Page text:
Morning Song – Keep Your Lamp Trimmed & Burning
Be prepared and remain watchful.
The lyrics of Blind Willie Johnson’s “Keep Your Lamp Trimmed & Burning”—like the Parable of the Wise & Foolish Virgins (Matthew 25: 1-13) on which it’s based—is eschatological; it’s talking about the end of times and the final judgment of our lives.
But like the parable—and for similar reasons—it’s a coded song. Jim Crow Texas in the 1920s—like occupied Roman Palestine 20 centuries earlier—wasn’t the kind of society where freedom of speech was a viable option for the underclass. In fact, both were the kinds of societies where speaking the truth too plainly could get you killed.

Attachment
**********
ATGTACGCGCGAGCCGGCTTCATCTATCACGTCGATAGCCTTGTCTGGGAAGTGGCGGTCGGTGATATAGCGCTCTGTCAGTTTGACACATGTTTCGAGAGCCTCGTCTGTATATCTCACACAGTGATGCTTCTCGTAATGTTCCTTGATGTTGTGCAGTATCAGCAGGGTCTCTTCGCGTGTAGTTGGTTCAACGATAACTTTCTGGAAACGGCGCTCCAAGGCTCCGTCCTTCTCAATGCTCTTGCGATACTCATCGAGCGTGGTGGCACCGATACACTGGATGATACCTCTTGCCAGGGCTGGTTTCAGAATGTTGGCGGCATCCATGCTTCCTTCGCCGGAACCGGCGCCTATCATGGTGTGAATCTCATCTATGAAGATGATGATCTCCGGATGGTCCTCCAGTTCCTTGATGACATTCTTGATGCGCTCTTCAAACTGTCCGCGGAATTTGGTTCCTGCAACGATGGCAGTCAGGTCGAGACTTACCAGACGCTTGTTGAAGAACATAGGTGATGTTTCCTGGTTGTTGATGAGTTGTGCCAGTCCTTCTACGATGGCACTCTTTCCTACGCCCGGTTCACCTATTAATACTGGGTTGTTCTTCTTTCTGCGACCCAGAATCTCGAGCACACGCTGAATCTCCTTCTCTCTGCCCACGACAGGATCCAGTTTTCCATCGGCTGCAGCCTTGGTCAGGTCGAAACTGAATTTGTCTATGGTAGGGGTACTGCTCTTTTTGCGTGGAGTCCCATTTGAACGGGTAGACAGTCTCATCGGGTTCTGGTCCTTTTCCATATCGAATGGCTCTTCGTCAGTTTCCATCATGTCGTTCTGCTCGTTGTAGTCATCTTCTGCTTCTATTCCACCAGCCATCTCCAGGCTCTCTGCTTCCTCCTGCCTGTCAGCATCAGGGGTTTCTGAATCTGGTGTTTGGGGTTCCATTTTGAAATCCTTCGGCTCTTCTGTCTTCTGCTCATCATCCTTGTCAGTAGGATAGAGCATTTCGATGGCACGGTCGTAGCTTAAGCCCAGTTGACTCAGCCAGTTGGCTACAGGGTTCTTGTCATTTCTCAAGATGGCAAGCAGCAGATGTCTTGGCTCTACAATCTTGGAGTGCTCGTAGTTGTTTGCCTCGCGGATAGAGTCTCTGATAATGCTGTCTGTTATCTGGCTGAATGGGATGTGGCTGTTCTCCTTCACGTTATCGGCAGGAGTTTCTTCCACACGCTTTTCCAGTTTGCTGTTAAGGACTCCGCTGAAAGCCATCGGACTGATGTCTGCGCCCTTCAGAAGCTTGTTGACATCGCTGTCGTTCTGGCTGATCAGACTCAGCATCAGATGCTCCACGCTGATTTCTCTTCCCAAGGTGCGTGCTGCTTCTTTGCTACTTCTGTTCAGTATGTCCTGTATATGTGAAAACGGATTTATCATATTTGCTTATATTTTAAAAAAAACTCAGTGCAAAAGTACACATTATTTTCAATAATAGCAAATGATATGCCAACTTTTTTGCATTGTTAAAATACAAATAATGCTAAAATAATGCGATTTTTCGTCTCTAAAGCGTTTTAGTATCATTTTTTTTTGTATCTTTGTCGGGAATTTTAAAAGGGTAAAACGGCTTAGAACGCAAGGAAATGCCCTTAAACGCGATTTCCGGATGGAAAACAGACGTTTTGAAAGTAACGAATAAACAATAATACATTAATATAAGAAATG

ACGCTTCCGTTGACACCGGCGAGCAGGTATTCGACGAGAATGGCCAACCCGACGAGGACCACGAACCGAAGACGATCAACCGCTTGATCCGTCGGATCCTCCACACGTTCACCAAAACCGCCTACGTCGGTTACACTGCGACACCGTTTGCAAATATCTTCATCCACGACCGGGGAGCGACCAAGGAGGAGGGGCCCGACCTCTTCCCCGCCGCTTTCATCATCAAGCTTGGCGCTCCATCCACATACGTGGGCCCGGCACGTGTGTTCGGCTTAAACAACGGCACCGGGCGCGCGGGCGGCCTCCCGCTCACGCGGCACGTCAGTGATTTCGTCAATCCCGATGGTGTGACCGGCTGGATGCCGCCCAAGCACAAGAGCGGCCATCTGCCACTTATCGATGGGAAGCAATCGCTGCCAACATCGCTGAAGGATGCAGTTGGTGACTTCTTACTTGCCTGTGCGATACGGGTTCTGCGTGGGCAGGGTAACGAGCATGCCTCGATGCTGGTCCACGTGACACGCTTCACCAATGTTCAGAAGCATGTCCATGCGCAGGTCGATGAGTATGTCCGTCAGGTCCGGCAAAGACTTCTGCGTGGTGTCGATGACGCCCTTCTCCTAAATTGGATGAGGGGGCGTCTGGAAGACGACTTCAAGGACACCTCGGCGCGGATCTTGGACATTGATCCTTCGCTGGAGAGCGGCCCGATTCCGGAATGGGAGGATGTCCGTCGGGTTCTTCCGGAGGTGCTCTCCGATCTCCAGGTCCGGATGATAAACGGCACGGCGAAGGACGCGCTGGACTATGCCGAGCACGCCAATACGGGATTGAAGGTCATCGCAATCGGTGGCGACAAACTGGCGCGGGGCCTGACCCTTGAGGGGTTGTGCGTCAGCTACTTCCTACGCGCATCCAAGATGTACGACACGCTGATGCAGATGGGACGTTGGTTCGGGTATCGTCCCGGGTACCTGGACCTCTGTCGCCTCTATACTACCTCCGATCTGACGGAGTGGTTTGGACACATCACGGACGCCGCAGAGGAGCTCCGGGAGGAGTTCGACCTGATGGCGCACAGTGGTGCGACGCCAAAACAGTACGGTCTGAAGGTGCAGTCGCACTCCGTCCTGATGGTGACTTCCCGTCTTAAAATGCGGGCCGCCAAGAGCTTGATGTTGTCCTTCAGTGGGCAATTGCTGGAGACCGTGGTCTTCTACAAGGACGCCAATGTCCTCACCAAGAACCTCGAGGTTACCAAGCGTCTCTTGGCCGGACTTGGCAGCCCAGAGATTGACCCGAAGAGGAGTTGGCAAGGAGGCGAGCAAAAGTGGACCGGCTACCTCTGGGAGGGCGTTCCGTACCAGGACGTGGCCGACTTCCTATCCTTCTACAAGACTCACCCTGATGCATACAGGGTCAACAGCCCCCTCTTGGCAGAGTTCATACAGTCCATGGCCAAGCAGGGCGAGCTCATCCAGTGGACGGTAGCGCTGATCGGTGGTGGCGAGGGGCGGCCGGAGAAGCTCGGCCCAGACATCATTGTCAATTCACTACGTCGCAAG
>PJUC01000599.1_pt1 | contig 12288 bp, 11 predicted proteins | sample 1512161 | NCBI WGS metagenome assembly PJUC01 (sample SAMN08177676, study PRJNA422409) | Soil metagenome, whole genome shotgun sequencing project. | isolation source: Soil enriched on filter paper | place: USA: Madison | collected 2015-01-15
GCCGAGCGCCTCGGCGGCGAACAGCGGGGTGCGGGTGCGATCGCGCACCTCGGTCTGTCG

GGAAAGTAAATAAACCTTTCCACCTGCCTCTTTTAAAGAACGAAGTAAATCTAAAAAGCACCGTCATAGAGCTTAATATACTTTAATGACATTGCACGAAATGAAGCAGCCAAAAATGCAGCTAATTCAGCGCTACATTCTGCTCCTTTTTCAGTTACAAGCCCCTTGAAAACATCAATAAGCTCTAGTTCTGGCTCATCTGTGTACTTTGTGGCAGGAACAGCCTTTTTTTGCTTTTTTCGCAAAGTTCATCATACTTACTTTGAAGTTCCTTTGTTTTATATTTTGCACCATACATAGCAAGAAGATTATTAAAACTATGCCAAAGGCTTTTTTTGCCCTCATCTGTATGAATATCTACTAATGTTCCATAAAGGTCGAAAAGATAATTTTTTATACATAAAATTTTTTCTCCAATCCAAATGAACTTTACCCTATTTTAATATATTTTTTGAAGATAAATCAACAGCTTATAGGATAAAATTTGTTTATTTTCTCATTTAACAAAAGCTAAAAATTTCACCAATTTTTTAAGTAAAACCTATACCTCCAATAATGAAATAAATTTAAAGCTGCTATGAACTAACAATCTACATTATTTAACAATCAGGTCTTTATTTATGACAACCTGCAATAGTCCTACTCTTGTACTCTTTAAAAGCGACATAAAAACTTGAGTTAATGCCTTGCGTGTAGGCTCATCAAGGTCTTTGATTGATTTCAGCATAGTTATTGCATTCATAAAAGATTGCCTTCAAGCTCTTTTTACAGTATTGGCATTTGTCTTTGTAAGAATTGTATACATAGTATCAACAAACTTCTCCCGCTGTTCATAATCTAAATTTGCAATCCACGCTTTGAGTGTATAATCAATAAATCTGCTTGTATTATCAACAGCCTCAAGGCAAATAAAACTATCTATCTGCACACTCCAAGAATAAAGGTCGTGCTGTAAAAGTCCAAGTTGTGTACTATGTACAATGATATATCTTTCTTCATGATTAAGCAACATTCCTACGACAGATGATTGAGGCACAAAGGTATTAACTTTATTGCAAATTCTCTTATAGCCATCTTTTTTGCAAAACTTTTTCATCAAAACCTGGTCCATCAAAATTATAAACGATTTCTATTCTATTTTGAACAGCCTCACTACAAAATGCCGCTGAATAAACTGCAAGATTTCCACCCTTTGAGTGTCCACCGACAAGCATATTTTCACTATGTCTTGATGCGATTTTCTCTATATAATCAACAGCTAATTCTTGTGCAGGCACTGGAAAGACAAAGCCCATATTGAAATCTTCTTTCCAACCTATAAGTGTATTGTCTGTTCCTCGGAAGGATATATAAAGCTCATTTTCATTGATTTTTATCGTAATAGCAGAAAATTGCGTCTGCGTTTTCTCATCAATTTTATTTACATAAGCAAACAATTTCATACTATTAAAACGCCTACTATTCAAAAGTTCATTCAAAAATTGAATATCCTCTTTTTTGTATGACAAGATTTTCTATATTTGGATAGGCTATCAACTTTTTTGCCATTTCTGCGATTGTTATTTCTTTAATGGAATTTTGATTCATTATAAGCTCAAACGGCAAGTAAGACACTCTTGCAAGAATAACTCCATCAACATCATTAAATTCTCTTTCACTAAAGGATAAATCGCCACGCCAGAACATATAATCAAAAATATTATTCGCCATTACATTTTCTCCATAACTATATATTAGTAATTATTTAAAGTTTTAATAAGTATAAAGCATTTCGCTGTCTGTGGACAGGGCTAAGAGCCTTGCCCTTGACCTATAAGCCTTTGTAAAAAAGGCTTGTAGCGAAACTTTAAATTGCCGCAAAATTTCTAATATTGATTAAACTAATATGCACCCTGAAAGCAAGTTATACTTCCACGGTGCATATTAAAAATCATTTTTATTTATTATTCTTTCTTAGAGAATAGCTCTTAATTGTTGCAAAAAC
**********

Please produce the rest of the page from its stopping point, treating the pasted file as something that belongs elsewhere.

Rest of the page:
So it’s best to hear the ministerial injunction to “keep your lamp trimmed & burning” as it was originally intended: as also being a metaphor for daily survival and daily living. Survival because you’ve got to take care of yourself if you’re going to survive the oppressive grind of daily life, and somehow keep hope for a better day alive. Living because the opportunity to “serve the Master” won’t just come when your life is over; God—as Jesus teaches later in Matthew 25 (31-46)—in the guise of the hungry, the thirsty and the stranger, the naked, the sick and the imprisoned can show up any day, unannounced.